EL PASO, Texas - A military transport plane carrying seven former U.S. prisoners of war landed Saturday at Fort Bliss to cheers from flag-waving family and friends, a week after they were rescued.
Thousands of well-wishers hoisted American flags and burst into cheers as a C-17 loaded on a wind-swept runway. Two servicemen emerged from a hatch on the plane, holding an American flag and waving to the crowd as the plane taxied.
Five of the former POWs are stationed with the U.S. Army's 507th Maintenance Company. Two other Apache helicopter crewmen, who are with the First Cavalry Division, will continue to their home base at Fort Hood.
The seven were rescued April 13 after Iraqi captors abandoned their posts ahead of advancing American troops.
El Paso Mayor Raymond Caballero said there will be a big parade for the five soldiers from the Army's 507th Maintenance Company, but not until "the time is appropriate."
"We don't want to get in their lives until they're ready for it," Caballero said. "But they also understand that people are very happy to have them back."
The Fort Bliss soldiers were captured and nine comrades were killed in an attack near Nasiriyah on March 23. Another member of the 507th, Pfc. Jessica Lynch, was rescued separately in a daring commando raid April 1 and continues to recuperate in Washington, D.C.
Returning to Fort Bliss on Saturday were Spc. Edgar Hernandez, 21, Mission, Texas; Spc. Joseph Hudson, 23, Alamogordo, N.M.; Spc. Shoshana Johnson, 30, El Paso; Pfc. Patrick Miller, 23, Park City, Kan., and Sgt. James Riley, 31, Pennsauken, N.J.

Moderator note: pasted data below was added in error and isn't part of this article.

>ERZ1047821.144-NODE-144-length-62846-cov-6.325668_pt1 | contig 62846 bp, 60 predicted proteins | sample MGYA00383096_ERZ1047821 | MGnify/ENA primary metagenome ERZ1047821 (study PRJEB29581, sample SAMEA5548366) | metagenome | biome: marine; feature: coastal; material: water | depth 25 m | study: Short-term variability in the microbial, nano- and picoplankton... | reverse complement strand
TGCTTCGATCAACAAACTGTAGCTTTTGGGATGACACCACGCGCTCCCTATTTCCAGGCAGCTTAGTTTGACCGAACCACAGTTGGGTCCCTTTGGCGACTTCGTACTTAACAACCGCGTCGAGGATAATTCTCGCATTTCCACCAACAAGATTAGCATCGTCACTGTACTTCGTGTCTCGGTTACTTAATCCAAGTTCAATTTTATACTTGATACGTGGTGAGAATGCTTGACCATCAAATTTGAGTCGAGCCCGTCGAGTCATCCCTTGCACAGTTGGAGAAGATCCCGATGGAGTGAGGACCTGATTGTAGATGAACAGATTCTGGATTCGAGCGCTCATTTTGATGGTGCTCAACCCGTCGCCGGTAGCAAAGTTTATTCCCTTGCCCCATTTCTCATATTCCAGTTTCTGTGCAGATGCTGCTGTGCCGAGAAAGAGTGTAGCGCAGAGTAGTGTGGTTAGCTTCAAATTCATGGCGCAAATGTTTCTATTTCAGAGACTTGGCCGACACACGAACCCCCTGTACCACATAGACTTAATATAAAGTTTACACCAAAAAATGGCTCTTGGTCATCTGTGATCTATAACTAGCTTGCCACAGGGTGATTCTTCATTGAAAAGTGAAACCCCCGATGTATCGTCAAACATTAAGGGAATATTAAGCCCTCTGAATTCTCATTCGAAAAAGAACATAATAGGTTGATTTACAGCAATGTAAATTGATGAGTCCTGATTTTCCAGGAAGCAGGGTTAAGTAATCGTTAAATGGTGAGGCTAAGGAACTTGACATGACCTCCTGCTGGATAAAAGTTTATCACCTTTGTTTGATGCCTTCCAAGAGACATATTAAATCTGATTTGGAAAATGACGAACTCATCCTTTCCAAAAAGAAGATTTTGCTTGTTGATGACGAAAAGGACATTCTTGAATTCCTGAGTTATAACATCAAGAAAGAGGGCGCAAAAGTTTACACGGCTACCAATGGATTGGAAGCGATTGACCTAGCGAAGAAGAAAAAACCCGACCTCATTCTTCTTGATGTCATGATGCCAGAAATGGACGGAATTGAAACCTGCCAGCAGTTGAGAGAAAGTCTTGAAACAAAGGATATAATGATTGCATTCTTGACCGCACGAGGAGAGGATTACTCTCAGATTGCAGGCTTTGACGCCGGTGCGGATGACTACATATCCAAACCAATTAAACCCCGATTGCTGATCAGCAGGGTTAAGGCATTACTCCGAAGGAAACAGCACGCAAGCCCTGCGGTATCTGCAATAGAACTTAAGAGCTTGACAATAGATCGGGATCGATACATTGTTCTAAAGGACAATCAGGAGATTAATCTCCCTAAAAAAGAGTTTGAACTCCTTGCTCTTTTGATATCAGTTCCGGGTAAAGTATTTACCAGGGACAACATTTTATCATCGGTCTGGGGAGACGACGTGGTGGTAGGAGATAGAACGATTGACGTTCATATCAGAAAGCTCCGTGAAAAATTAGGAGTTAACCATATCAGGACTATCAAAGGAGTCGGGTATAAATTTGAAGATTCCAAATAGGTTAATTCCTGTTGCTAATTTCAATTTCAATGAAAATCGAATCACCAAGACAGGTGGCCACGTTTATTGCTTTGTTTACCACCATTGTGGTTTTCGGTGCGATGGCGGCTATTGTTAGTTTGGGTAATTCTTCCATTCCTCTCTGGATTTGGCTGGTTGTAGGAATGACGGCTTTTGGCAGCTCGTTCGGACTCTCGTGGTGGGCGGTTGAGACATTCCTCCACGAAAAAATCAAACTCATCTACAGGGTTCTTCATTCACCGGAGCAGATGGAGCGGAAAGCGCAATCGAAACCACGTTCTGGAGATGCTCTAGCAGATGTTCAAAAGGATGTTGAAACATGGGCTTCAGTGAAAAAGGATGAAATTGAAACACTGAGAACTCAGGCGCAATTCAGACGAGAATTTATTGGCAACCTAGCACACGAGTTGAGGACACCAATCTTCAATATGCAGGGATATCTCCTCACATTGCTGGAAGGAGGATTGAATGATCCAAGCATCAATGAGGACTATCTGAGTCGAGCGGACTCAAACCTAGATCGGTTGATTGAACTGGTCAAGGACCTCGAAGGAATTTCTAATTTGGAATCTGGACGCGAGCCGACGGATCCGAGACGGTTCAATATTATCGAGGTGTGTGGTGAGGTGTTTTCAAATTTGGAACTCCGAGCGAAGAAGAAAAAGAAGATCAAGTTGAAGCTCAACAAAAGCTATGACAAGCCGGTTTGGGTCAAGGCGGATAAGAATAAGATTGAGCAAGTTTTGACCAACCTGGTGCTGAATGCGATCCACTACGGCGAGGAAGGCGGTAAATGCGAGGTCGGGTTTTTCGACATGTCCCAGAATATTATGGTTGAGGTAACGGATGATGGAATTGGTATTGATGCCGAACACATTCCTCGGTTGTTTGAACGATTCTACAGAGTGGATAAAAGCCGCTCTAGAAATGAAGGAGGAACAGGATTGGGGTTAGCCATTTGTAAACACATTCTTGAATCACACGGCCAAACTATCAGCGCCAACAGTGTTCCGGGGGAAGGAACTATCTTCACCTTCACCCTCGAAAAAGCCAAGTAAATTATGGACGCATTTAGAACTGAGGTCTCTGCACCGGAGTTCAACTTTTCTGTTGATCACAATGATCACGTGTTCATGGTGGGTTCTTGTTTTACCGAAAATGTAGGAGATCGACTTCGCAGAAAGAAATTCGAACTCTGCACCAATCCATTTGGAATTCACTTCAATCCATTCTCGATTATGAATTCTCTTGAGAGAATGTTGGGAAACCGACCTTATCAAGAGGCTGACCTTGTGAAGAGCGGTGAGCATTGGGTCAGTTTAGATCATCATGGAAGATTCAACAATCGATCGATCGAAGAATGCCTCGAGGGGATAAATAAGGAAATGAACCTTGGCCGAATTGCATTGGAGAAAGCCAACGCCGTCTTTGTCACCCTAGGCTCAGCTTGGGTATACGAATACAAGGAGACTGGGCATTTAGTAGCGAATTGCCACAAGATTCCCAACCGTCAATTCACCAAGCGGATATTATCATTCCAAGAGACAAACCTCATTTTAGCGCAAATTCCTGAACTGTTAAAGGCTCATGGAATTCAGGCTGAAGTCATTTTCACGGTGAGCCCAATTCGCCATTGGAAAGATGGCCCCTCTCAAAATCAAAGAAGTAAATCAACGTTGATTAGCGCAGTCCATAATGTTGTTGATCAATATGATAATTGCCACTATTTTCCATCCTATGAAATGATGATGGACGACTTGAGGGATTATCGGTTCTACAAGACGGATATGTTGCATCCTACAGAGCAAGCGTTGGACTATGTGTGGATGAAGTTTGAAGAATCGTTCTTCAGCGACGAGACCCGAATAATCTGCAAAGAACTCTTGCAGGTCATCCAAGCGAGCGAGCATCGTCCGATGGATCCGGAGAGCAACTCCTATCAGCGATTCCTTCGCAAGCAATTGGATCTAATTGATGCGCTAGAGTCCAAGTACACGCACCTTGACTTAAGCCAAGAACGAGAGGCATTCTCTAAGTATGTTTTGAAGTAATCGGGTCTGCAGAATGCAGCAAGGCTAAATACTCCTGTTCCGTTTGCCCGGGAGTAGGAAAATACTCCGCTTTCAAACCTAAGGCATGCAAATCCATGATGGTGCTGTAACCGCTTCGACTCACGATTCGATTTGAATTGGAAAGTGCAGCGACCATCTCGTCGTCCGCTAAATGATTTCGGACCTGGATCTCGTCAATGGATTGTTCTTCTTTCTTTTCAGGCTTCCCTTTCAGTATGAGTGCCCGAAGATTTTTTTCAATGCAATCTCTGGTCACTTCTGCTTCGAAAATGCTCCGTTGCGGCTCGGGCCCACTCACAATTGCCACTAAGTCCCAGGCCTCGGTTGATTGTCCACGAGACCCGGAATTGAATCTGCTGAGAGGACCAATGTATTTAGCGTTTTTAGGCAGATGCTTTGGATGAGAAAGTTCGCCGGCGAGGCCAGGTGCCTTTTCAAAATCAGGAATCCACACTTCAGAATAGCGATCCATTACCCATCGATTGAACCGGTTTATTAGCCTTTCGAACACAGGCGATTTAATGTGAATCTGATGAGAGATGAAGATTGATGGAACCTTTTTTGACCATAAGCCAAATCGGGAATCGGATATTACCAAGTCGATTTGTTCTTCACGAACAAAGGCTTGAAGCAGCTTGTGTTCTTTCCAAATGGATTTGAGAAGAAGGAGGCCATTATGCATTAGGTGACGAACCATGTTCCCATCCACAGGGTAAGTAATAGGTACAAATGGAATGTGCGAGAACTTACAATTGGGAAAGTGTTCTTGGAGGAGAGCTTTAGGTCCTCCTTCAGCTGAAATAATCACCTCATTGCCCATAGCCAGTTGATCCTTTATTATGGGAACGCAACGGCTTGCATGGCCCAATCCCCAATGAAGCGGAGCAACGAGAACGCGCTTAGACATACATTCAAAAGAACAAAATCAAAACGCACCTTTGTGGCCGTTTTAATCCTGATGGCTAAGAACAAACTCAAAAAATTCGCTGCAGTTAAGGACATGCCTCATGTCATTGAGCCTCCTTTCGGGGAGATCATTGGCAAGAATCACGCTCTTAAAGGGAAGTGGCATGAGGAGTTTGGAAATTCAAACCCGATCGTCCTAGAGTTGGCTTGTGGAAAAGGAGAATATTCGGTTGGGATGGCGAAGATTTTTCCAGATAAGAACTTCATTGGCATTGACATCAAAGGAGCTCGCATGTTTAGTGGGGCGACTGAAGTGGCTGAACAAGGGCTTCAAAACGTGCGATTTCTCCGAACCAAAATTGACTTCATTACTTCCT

El Paso was awash in yellow ribbons, but the ribbons at the northeast El Paso home of Johnson's parents were purple, her favorite color.
Neighbor Tina Banston visited briefly because her 6-year-old daughter, Delaney, wanted to give a teddy bear to Johnson's 2-year-old daughter.
"I'm almost in tears because this is so exciting," Banston said. "We've all gone through so much just worrying about her."
The Fort Hood soldiers rescued are Chief Warrant Officer David S. Williams, 30, of Orlando, Fla., and Chief Warrant Officer Ronald D. Young Jr., 26, of Lithia Springs, Ga. The Apache helicopter pilots were forced down in Iraq on March 24.
They were to arrive the same day Richard Anderson, an 18-year-old Pizza Hut employee, had planned for days to hold a rally in support of U.S. troops in the Fort Hood-area community of Killeen. More than 20 people held up signs and flags outside the restaurant Saturday morning.
"We had no idea they were coming back. It's just a great thing to happen," Anderson said.